It can be difficult to find books for learning Arabic. Plus, you quickly run into problems with the ones you do find.
Why? Well, some books are a mix of Egyptian and fus7a. Or they don’t have English translations. Or they're outdated, difficult to understand, or just not very user-friendly.
That’s why I’ve rounded up eleven books for learning Arabic that will help you with Egyptian Arabic language and culture.
You'll find three categories in this post: books that help with Egyptian Arabic, books that help with Egyptian culture, and a few novels from Egyptian authors. And if you're learning MSA rather than the Egyptian variety, you'll find a little bonus at the end of the post.
Hope you enjoy!
Books For Learning Egyptian Arabic
These are often considered some of the best books for learners of Egyptian Arabic.
Just about any student that has been learning Egyptian Arabic for a while will know about them. Kallimni ‘Arabi is actually a series.
It spans all levels from complete beginner to advanced Egyptian Arabic, with five books in total. Because of that, Kallimni ‘Arabi is worth checking out for most anyone learning Egyptian Arabic. Each book is split into themed chapters.
For each chapter you will encounter reading exercises, useful vocabulary, and audio clips via CD that let you follow along.
This makes the series quite interactive. The exercises are in-depth, and designed to get you as the student actively involved in learning the language. That said, these books are completely in Arabic.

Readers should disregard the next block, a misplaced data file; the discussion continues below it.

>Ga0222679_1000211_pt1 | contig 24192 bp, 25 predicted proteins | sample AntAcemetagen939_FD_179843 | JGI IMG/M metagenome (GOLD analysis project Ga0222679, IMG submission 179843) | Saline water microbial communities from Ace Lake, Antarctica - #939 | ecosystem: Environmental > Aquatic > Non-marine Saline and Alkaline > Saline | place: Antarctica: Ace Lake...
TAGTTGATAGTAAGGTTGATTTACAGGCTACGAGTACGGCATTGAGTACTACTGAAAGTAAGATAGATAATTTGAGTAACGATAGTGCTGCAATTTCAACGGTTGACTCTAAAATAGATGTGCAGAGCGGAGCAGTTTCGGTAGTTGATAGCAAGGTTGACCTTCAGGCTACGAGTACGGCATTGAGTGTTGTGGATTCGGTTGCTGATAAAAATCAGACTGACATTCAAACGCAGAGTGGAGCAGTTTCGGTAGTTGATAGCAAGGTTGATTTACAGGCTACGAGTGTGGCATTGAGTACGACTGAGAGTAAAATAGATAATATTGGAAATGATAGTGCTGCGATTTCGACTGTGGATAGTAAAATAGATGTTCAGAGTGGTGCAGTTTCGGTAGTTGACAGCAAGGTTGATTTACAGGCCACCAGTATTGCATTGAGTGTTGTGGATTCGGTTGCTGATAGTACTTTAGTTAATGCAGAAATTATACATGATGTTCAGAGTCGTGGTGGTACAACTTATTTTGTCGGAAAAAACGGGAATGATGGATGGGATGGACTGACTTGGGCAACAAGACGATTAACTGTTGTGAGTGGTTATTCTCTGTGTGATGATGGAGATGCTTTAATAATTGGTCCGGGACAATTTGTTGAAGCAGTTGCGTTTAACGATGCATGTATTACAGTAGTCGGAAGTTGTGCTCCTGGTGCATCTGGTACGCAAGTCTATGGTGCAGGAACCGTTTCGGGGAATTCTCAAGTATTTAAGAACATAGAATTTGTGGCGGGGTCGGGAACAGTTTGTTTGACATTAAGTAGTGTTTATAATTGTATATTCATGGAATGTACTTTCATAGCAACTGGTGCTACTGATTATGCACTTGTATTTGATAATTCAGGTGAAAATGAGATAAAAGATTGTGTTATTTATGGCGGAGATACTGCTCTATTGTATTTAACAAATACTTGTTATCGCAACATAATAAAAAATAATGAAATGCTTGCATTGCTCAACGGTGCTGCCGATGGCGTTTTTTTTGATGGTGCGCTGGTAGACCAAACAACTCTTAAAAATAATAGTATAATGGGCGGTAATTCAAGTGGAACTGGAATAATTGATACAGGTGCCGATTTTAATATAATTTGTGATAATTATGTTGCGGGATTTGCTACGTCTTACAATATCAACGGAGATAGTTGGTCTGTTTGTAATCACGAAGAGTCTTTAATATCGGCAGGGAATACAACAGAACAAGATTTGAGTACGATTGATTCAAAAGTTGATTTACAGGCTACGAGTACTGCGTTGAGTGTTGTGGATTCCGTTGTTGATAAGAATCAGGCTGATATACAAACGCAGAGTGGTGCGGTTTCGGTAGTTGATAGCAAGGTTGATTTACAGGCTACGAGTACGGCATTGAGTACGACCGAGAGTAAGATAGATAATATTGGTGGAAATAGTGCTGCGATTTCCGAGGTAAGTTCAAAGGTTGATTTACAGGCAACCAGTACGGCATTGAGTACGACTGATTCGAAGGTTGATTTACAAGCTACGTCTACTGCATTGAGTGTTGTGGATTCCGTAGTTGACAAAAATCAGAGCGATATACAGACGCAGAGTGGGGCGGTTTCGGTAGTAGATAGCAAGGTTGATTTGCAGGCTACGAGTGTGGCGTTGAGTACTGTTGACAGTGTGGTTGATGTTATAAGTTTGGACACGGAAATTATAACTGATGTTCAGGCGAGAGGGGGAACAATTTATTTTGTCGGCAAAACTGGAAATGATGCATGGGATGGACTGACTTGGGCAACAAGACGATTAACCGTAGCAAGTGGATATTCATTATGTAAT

That means that this is probably not the best series, regardless of your level, if you are a “self learner.” It can work, sure, but the helpful guidance of a native speaker likely gets the most bang for your buck. But don’t let that keep you from giving these a look. Kallimni ‘Arabi really is a great series.
This is a book that a French friend of mine in Cairo swears by. He found it on a bookshelf in his new apartment, opened it up, and got sucked in. He said it was one of the more useful books he had used to study Egyptian Arabic. After looking through Kullu Tawmam! myself, I would agree.
It’s quite clear that it’s a solid book for anybody wanting to learn Egyptian Arabic. It has a ton of example sentences, vocabulary lists, and useful grammar explanations. Worth the investment.
However, there’s also a specific segment of learners who this book is ESPECIALLY useful for: people that already have a background in Standard Arabic.
Most of the vocabulary is presented in both the fus7a version and the Egyptian Arabic version.
This feature is really great at clearing up confusion. I certainly know this was my own experience when I moved to Cairo.
I got really good at fus7a, started learning the Egyptian dialect, and immediately started mixing up the two. This a common problem for learners: not being sure which word is fus7a and which is Egyptian. A problem that Kullu Tawmam! can help with. Definitely worth checking out!
This book is indispensable if you are learning Egyptian Arabic. In fact, I would say this was the most useful book I had while living in Cairo.
It’s produced by Matthew Alrich from the great site Lingualism. It is essentially over 4,500 vocabulary words and phrases (with example sentences) split into three columns: Arabic, phonetic spelling, and English translation. This makes it the perfect companion resource.
It’s also great for just “flipping through.” You learn something new every time you open the book! While this book isn’t exactly for complete beginners (it can be overwhelming with how much information is there, and is formatted differently than a standard dictionary), I would buy it immediately. The better you get, the more and more valuable it becomes.
Get this book!